During the protest, classroom instruction will go on as usual and teachers will continue supervising students assigned to them.  Students who participate in the demonstration will be responsible for any material and assignments missed during their time out of the classroom.  PHS administration will make every effort to contact the parents of students who took part in the protest in an effort to inform them of their child’s participation.  Provided that there are no disruptive or inappropriate behaviors, PHS administration does not plan to implement disciplinary action for student participants at this time.

We ask that parents discuss the protest with their students as well as their plans to participate in the demonstration.  We also encourage parents to help their children to articulate their thoughts and beliefs on this highly complex issue.

Student safety is the highest priority at Piper High School.  We will continue to make every effort to make PHS the safest learning environment possible for students."

Raymore-Peculiar School District: Students will be allowed to walk out and participate at the school's stadium at a time allotted by the school, which is later than the national time. Should students walk out at any time other than the school allotted time, they will have an unexcused absence if they are not signed out by a parent.

Raytown Quality Schools: A district spokesperson issued the following statement:

“Our high school students are planning a walkout at school on March 14 (this is the date our students picked they said they wanted to do it sooner than the April 20 date). At the elementary and middle schools, there will be an assembly about bullying on the 14th in place of a walkout. We are meeting with our student councils tomorrow at 2 p.m. to finalize the details, and I will share them with media shortly after that. The high school walk-outs will be completely student-led.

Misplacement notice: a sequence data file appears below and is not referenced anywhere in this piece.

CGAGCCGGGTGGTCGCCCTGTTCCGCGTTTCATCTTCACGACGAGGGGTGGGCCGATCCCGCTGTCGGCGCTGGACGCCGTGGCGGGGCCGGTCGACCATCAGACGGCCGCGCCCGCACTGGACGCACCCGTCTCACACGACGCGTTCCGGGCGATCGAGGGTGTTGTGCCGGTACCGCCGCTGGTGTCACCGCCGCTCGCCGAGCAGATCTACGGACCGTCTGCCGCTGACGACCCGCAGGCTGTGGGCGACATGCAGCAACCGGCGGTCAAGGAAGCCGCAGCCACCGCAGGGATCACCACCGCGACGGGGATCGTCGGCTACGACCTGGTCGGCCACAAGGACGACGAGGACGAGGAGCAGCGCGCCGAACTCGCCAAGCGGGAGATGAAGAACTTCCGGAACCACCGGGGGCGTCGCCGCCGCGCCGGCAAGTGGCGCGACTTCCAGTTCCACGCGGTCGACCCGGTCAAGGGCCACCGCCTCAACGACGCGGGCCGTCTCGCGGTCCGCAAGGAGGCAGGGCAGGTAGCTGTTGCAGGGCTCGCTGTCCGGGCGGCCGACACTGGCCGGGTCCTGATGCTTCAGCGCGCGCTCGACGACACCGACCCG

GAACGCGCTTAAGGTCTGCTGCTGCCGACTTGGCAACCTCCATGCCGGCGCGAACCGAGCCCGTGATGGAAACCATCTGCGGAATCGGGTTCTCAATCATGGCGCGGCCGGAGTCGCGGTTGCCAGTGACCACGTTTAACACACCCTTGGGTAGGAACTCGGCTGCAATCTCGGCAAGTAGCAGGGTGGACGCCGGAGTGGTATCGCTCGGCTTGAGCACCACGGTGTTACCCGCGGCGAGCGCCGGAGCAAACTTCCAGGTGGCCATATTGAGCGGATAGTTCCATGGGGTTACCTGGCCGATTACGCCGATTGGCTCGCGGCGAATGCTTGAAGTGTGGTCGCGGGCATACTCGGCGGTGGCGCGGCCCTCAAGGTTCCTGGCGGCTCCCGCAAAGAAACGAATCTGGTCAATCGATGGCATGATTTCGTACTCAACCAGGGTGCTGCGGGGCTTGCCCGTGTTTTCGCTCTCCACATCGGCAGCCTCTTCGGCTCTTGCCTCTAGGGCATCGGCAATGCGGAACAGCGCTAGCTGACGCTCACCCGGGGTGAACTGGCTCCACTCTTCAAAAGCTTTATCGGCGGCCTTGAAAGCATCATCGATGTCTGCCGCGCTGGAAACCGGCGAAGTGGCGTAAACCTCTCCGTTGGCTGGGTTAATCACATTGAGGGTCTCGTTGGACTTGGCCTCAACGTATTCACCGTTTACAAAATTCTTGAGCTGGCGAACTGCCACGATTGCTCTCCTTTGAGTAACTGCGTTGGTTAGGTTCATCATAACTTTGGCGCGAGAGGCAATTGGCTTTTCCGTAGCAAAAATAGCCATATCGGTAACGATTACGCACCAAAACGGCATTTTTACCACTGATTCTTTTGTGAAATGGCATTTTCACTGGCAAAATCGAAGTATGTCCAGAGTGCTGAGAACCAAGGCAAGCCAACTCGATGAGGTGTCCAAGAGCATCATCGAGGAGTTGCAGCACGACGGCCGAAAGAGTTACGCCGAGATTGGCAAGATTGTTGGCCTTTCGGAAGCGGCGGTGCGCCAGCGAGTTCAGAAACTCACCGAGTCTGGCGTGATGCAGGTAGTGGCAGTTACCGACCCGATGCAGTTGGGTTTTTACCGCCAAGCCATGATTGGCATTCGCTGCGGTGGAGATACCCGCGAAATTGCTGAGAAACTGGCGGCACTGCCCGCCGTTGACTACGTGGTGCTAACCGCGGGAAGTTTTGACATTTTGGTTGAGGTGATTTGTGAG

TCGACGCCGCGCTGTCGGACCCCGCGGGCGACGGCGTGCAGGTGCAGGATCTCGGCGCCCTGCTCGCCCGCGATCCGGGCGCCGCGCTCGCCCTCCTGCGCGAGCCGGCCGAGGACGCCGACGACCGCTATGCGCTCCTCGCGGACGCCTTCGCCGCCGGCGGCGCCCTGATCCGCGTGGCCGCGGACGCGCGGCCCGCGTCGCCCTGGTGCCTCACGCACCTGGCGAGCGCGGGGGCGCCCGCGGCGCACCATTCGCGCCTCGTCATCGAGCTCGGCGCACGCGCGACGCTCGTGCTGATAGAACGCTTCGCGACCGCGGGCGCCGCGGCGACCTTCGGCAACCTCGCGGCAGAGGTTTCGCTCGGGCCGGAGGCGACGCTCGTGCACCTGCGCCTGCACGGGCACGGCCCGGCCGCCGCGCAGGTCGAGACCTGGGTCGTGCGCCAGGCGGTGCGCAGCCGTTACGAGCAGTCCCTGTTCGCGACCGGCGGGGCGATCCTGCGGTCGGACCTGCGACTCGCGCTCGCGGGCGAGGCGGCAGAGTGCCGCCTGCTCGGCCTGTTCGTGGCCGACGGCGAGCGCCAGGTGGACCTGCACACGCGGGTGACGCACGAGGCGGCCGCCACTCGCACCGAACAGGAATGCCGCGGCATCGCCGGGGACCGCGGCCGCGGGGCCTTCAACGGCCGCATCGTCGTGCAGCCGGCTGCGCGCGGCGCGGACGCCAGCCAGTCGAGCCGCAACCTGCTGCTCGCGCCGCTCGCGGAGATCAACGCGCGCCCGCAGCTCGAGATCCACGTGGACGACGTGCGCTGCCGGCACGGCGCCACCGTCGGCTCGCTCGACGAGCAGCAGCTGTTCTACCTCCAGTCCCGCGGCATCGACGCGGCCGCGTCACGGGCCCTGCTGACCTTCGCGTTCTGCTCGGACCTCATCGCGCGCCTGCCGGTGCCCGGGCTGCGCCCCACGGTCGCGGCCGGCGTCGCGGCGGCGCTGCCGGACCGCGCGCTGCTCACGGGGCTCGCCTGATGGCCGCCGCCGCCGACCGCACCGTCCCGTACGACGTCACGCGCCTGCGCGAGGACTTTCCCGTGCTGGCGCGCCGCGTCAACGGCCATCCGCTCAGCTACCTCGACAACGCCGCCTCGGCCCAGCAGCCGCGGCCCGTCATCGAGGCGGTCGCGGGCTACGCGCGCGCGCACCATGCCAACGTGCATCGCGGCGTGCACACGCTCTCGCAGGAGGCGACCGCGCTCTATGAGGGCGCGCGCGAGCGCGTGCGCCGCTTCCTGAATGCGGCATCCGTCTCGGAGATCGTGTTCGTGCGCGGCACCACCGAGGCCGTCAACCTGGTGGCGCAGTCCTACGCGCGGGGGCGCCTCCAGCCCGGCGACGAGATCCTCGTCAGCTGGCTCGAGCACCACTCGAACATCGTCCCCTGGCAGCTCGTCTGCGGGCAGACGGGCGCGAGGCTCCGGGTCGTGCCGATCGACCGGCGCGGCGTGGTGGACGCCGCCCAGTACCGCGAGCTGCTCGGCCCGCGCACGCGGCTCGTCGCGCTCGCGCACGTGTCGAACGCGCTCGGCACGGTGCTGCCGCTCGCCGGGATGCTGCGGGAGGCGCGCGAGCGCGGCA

Raytown High's walkout will start at 9:45 a.m. and end around 10:57 a.m. on the same day. Raytown South High's walkout will begin at 9:45 a.m. on Wednesday, March 14."

Shawnee Mission School District:
 A walkout is planned for April 20.

Metro students join walkouts across the country, as part of a nationwide movement that began shortly after the Parkland shooting.

Download the fox4kc app and be sure to sign up under “alerts” for “push notifications.” We’ll alert you when live feeds of these walkouts are available.  FOX 4 Android app | FOX 4 iPhone app